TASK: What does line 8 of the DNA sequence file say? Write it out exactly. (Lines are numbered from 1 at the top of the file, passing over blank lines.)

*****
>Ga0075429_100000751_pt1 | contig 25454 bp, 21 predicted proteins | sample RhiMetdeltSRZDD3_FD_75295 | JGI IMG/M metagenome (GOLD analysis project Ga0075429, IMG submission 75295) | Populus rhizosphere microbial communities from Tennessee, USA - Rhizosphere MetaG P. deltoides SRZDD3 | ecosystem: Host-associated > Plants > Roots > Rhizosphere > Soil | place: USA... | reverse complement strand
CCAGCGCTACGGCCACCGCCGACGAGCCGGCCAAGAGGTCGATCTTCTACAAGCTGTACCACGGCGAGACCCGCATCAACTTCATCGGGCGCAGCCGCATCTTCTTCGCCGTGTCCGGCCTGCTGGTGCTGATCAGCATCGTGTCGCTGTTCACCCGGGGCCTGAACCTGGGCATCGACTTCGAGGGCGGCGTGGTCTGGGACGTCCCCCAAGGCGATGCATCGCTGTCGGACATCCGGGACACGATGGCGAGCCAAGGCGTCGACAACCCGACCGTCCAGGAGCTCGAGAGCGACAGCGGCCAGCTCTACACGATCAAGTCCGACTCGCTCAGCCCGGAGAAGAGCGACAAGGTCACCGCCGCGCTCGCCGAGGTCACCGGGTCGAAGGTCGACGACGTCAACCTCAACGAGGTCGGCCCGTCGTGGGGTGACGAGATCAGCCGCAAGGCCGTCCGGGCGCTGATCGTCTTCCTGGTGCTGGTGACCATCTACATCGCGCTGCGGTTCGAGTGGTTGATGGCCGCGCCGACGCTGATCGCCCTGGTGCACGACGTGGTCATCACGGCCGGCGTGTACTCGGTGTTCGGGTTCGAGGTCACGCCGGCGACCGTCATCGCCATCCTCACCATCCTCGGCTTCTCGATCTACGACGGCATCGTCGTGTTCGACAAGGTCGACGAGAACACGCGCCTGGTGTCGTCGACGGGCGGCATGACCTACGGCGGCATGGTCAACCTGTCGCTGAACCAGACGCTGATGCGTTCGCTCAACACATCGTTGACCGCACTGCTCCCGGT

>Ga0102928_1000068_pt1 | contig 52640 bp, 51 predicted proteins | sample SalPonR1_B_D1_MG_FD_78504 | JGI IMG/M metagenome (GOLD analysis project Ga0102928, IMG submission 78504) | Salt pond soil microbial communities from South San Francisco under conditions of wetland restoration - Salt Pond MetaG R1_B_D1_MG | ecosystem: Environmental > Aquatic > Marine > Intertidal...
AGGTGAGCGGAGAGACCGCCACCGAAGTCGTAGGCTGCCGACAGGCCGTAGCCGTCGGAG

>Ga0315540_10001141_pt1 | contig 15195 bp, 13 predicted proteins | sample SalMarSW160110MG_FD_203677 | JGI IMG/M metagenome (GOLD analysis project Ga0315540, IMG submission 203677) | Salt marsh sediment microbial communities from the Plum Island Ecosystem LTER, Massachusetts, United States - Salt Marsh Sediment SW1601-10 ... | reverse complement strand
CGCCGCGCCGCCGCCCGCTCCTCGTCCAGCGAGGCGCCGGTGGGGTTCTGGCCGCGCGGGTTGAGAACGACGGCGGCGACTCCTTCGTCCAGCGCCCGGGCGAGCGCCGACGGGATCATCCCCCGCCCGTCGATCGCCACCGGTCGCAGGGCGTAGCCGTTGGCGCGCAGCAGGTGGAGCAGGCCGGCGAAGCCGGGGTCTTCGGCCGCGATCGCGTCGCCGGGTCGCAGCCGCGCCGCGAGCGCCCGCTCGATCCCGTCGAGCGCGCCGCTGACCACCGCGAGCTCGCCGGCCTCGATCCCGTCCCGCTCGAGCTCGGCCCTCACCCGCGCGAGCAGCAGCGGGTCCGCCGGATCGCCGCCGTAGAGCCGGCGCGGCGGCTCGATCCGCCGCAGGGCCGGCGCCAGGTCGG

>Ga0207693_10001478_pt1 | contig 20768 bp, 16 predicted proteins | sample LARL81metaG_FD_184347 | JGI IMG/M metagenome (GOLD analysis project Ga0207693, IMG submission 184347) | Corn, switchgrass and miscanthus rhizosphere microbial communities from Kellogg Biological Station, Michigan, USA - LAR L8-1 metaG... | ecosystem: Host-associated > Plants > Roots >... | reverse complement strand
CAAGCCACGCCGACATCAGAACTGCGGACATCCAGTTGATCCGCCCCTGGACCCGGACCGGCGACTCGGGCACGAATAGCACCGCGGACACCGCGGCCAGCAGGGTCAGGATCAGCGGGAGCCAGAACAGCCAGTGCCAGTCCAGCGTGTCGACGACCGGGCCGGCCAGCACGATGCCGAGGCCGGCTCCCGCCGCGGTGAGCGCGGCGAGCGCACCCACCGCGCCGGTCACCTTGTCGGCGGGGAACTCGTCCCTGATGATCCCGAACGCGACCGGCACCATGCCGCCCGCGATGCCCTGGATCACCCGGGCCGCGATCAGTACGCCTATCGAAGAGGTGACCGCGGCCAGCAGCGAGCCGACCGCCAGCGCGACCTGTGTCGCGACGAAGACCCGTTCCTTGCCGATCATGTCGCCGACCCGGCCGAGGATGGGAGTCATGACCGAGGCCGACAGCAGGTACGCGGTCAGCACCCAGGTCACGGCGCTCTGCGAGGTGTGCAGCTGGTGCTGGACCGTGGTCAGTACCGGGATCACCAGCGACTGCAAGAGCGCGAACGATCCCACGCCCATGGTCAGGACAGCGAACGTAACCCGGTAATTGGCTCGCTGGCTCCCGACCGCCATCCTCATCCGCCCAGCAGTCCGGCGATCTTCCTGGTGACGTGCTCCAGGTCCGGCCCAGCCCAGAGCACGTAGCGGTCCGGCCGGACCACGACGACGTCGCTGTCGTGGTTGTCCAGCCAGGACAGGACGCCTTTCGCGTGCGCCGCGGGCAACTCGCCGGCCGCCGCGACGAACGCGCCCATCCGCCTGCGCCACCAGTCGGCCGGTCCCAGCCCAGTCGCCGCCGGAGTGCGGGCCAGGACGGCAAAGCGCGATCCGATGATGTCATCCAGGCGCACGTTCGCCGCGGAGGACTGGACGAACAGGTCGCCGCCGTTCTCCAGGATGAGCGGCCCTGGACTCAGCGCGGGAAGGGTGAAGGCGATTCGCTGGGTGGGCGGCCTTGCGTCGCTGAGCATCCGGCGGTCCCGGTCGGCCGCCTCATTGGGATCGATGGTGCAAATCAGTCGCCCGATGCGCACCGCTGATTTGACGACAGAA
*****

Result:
CAAGCCACGCCGACATCAGAACTGCGGACATCCAGTTGATCCGCCCCTGGACCCGGACCGGCGACTCGGGCACGAATAGCACCGCGGACACCGCGGCCAGCAGGGTCAGGATCAGCGGGAGCCAGAACAGCCAGTGCCAGTCCAGCGTGTCGACGACCGGGCCGGCCAGCACGATGCCGAGGCCGGCTCCCGCCGCGGTGAGCGCGGCGAGCGCACCCACCGCGCCGGTCACCTTGTCGGCGGGGAACTCGTCCCTGATGATCCCGAACGCGACCGGCACCATGCCGCCCGCGATGCCCTGGATCACCCGGGCCGCGATCAGTACGCCTATCGAAGAGGTGACCGCGGCCAGCAGCGAGCCGACCGCCAGCGCGACCTGTGTCGCGACGAAGACCCGTTCCTTGCCGATCATGTCGCCGACCCGGCCGAGGATGGGAGTCATGACCGAGGCCGACAGCAGGTACGCGGTCAGCACCCAGGTCACGGCGCTCTGCGAGGTGTGCAGCTGGTGCTGGACCGTGGTCAGTACCGGGATCACCAGCGACTGCAAGAGCGCGAACGATCCCACGCCCATGGTCAGGACAGCGAACGTAACCCGGTAATTGGCTCGCTGGCTCCCGACCGCCATCCTCATCCGCCCAGCAGTCCGGCGATCTTCCTGGTGACGTGCTCCAGGTCCGGCCCAGCCCAGAGCACGTAGCGGTCCGGCCGGACCACGACGACGTCGCTGTCGTGGTTGTCCAGCCAGGACAGGACGCCTTTCGCGTGCGCCGCGGGCAACTCGCCGGCCGCCGCGACGAACGCGCCCATCCGCCTGCGCCACCAGTCGGCCGGTCCCAGCCCAGTCGCCGCCGGAGTGCGGGCCAGGACGGCAAAGCGCGATCCGATGATGTCATCCAGGCGCACGTTCGCCGCGGAGGACTGGACGAACAGGTCGCCGCCGTTCTCCAGGATGAGCGGCCCTGGACTCAGCGCGGGAAGGGTGAAGGCGATTCGCTGGGTGGGCGGCCTTGCGTCGCTGAGCATCCGGCGGTCCCGGTCGGCCGCCTCATTGGGATCGATGGTGCAAATCAGTCGCCCGATGCGCACCGCTGATTTGACGACAGAA